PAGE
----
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From popular food influencer to celebrated cookbook author, two-time James Beard Award winner Kristina Cho continues to bring her culinary career to new heights — and that’s not slowing down anytime soon. Her blog, Eat Cho Food, gives followers a chance to be inspired by innovative Asian-inspired recipes, while her exceptional debut cookbook, “Mooncakes and Milk Bread,” takes readers on an in-depth journey into Chinese baking.
Though she hails from Cleveland, Cho has called San Francisco home for a while, placing her right in the center of one of the most culturally and culinarily-rich cities in the country. From chopping fresh veggies to making milk bread from scratch, she loves spending time in the kitchen and coming up with new recipes at home. Cho sat down with Tasting Table to discuss future endeavors, favorite recipes, and of course, all of her top-notch tips for making the perfect batch of homemade dumplings!
You say that you’re the enthusiastic spokesperson for the state of Ohio. How did growing up in Cleveland shape your passion for food and recipe writing?
Yes. So I live in the San Francisco Bay area now, and I’ve lived here for over eight years now. But still, whenever people ask me where I’m from, I have to say Cleveland. Even if I’m living in San Francisco for 30 years, I’m always going to say I’m from Cleveland. I just have a lot of, I guess, hometown and pride. And I might not have always felt this way, but I feel really grateful that I had kind of a Midwestern upbringing. I think growing up in kind of a smaller Asian community in Ohio that doesn’t have a ton of other Asian people out there just made me really appreciate the meals and experiences I had with my family, because they were kind of the only outlets that I had to experience Asian culture with my family. So that was really important to me when I was growing up and I think I just have a lot of sentimental attachment to Ohio.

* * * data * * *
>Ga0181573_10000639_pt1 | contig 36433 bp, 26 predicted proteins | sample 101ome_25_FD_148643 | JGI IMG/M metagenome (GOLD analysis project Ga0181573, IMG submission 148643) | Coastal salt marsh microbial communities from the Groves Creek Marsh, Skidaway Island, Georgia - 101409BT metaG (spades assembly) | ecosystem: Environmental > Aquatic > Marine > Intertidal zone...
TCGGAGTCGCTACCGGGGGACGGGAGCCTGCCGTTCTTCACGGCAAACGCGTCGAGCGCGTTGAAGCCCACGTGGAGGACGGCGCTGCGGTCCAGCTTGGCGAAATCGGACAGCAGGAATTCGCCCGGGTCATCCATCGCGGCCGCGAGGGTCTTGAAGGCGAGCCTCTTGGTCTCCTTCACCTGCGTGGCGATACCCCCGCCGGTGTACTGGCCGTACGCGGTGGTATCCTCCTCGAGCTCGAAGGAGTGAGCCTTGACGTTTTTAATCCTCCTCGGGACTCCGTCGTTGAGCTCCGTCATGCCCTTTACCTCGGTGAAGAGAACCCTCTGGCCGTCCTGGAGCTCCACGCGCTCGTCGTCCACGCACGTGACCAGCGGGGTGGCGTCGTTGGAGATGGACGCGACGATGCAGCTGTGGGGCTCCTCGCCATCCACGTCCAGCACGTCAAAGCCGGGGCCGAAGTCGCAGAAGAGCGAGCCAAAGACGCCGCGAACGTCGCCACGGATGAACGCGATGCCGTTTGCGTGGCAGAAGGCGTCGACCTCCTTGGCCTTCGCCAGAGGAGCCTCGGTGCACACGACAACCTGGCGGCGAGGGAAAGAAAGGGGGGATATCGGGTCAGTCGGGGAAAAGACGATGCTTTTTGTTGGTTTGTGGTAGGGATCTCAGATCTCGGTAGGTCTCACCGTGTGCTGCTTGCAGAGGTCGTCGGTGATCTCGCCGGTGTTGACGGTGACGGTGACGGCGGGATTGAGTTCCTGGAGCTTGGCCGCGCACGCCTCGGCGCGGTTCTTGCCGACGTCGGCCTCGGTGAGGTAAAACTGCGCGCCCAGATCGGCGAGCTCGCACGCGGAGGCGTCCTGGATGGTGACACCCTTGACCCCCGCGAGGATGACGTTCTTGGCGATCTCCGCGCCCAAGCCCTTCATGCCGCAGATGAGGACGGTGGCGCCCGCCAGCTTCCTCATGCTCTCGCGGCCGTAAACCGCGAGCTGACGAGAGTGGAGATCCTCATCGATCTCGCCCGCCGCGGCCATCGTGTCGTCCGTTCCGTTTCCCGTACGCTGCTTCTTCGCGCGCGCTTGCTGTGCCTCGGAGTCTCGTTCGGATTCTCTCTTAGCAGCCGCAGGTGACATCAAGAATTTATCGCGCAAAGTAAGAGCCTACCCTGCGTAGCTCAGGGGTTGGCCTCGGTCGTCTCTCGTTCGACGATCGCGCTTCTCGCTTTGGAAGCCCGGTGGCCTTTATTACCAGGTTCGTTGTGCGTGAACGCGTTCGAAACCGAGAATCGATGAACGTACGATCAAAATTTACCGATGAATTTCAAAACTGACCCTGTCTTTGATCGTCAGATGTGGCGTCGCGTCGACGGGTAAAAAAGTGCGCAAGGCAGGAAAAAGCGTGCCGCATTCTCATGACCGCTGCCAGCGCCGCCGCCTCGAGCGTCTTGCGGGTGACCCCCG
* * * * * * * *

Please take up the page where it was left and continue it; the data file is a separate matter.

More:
What are some key foodie moments or memories from your life that stick out to you?
Let’s see. That’s such a … I feel like I just had so many moments flash through my eyes. So I’ll start off with one when I was a kid, one foodie moment. I think I realized I was maybe a little bit spoiled with the amount of good food that I had in my life. So I grew up in my family’s Chinese restaurant and my afternoon snack a lot of times was going into the kitchen, and my grandpa was on the line cooking. And I would go in and I would bother him and ask him to make me a fresh egg roll with sweet and sour sauce. And he would just kind of drop whatever he was doing and make me one. And that was my afternoon snack. I feel like that’s pretty luxurious for a little kid growing up, so that’s something that sticks out in my mind.
Why did you decide to start your blog, Eat Cho Food?
So, I went to architecture school for college, and when I moved to the Bay area, I worked as an architectural designer for a couple of years, and I still love design. But actually working in architecture firms wasn’t really fulfilling me creatively. Even though it is a design field, I still felt a little bored and that I needed to do something to express myself. I just needed a creative outlet, and I had always loved reading food blogs. I feel like the height of the food blog, in early 2011, 2012, and 2013, stuff like that, I was just really into reading them. I loved how intimate they were. And I just always wanted to try it. So I guess at the height of maybe my creative frustration, I was like, I’m going to buy a website and I’m just going to do this thing. And it was the first time in my life that I was so consistent with something. I was dedicated to sharing a recipe and writing a full story, explaining the recipe. Every single week I shared a recipe. And ever since then, I was just hooked.